Most importantly, however, she finally finds a way to separate herself from her father through the things she has learned on her journey. She accuses him of letting his ego get in the way of his science, and he turns the accusation back on her, asking her how she’s any different. She responds, “Because I learn from my mistakes. I care about people other than myself, and I owe it to them to get this right. I will get it right.” Her accomplishments are no longer driven by hubris and a need to outdo the man who rejected her; instead, she finds confidence in the good she can do for the people who give her love and support. Her self-chosen name no longer reinforces her connection to her father, but severs it. Finally, in a moment loaded with symbolism, one of the Ayuko clones distracts her father and gives Allison the chance to kill him. After he dies, Allison hugs her younger self and tells her that she’s sorry: Dr. Allison Mann embracing Ayuko Matsumori and apologizing for all of the suffering that they have had to endure.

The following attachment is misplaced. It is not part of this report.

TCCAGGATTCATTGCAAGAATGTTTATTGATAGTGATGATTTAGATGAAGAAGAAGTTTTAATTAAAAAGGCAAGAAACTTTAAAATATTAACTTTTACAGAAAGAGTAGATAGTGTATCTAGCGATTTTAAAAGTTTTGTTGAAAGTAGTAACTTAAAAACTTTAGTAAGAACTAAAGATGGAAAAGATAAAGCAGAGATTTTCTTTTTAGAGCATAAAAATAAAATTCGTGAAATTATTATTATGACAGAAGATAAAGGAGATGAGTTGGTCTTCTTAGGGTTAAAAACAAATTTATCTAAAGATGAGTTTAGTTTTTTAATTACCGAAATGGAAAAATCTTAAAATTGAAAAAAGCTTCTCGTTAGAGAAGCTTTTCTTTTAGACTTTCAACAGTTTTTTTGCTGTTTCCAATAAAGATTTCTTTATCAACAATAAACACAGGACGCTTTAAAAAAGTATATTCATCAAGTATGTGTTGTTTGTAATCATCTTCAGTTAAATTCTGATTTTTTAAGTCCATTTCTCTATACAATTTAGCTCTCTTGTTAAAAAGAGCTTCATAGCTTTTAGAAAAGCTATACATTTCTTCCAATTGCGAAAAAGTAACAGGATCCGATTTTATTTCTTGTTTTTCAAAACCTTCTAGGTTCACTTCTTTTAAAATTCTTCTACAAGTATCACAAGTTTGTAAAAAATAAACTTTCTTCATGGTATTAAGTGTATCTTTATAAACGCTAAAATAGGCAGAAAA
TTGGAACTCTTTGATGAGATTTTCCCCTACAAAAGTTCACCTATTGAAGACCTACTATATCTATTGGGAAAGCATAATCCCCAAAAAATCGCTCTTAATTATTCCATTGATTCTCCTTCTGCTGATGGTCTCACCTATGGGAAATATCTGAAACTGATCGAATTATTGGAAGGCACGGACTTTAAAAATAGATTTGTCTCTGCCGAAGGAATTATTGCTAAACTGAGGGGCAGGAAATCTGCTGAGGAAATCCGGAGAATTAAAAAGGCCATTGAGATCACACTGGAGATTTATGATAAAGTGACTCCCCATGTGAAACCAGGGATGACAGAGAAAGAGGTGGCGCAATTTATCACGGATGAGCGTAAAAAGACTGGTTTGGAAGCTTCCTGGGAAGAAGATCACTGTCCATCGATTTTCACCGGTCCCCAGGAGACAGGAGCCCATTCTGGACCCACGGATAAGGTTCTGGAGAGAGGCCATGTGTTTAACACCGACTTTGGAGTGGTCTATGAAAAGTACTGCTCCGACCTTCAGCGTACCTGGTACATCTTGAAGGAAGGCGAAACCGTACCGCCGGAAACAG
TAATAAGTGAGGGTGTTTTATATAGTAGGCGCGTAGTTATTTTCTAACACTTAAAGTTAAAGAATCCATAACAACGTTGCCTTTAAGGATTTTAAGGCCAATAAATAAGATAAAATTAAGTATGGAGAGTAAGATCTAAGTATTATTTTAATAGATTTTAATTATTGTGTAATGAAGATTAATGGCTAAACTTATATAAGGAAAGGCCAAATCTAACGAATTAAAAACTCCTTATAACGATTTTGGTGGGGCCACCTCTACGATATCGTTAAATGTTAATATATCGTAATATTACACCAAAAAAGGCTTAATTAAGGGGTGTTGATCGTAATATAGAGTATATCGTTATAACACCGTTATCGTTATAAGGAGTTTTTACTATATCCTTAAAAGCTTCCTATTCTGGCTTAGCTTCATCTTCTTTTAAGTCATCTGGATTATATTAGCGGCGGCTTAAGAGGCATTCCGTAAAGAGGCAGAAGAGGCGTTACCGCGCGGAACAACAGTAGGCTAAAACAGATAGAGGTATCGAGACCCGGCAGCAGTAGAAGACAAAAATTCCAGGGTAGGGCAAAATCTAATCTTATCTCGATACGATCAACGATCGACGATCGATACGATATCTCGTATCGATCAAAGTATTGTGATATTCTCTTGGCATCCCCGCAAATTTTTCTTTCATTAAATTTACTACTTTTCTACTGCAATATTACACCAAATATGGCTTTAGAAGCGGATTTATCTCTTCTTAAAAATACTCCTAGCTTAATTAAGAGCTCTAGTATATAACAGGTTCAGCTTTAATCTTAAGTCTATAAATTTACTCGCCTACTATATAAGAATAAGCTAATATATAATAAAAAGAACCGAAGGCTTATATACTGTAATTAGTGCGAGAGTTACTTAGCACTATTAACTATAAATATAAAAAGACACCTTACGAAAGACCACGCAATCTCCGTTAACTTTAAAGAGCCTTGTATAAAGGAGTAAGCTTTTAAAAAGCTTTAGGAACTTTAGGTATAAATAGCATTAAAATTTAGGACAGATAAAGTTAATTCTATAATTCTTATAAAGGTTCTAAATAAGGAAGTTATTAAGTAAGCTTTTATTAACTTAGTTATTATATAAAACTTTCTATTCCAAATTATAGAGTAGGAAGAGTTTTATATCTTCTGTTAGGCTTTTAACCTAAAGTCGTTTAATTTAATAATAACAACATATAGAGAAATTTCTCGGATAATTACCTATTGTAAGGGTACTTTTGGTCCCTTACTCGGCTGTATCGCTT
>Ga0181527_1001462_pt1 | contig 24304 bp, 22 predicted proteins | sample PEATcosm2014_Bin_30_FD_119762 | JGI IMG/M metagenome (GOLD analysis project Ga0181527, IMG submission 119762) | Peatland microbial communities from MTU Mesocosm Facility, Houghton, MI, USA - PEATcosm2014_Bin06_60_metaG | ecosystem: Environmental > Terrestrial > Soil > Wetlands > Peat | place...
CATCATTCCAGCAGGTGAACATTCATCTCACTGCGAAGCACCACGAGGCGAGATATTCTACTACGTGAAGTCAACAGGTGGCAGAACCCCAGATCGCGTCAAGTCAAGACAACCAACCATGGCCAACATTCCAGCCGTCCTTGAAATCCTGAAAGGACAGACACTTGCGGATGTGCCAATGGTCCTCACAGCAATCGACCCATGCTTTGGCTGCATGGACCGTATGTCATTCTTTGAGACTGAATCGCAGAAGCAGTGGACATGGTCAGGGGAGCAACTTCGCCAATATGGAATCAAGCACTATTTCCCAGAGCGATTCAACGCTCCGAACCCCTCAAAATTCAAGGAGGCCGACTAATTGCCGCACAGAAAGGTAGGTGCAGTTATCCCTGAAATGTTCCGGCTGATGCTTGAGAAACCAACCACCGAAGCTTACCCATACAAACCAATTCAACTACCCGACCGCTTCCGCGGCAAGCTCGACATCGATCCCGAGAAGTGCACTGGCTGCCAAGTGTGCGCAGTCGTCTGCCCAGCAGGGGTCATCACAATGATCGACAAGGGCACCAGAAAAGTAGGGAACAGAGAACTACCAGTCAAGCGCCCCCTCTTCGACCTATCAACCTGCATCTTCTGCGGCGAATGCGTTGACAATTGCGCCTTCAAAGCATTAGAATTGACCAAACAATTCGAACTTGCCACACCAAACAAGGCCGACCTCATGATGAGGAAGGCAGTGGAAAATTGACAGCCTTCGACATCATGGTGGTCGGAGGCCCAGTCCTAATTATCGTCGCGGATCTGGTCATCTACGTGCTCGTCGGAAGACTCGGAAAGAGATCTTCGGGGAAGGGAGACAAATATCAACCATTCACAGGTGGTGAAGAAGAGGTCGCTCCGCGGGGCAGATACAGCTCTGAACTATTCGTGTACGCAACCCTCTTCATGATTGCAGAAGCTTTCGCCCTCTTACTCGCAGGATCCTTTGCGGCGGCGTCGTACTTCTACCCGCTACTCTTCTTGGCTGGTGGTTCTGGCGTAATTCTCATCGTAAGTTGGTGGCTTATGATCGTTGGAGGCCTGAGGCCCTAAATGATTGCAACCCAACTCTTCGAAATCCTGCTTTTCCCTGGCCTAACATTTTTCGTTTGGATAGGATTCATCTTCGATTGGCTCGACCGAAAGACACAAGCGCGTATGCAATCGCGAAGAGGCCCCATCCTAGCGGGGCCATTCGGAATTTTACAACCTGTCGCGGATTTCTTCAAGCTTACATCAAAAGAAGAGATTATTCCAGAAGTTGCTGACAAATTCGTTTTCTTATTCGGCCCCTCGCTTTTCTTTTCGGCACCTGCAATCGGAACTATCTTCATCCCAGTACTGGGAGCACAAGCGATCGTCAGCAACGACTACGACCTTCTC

What sets Allison apart from her father also differentiates her from the Dr. Mann who began the journey with Yorick and 355 four years earlier. In the time just before the plague hits, Allison is at her most self-centered, literally growing another version of herself inside of her in order to prove her superiority over the man who disowned her. The gendercide both undermines and strengthens this self-centeredness, at once awakening Allison to the effects her actions have on others and making her believe that her work was powerful enough to kill billions of people. While she originally joins 355 and Yorick as part of a search for redemption, it is the journey itself that helps her to care for others.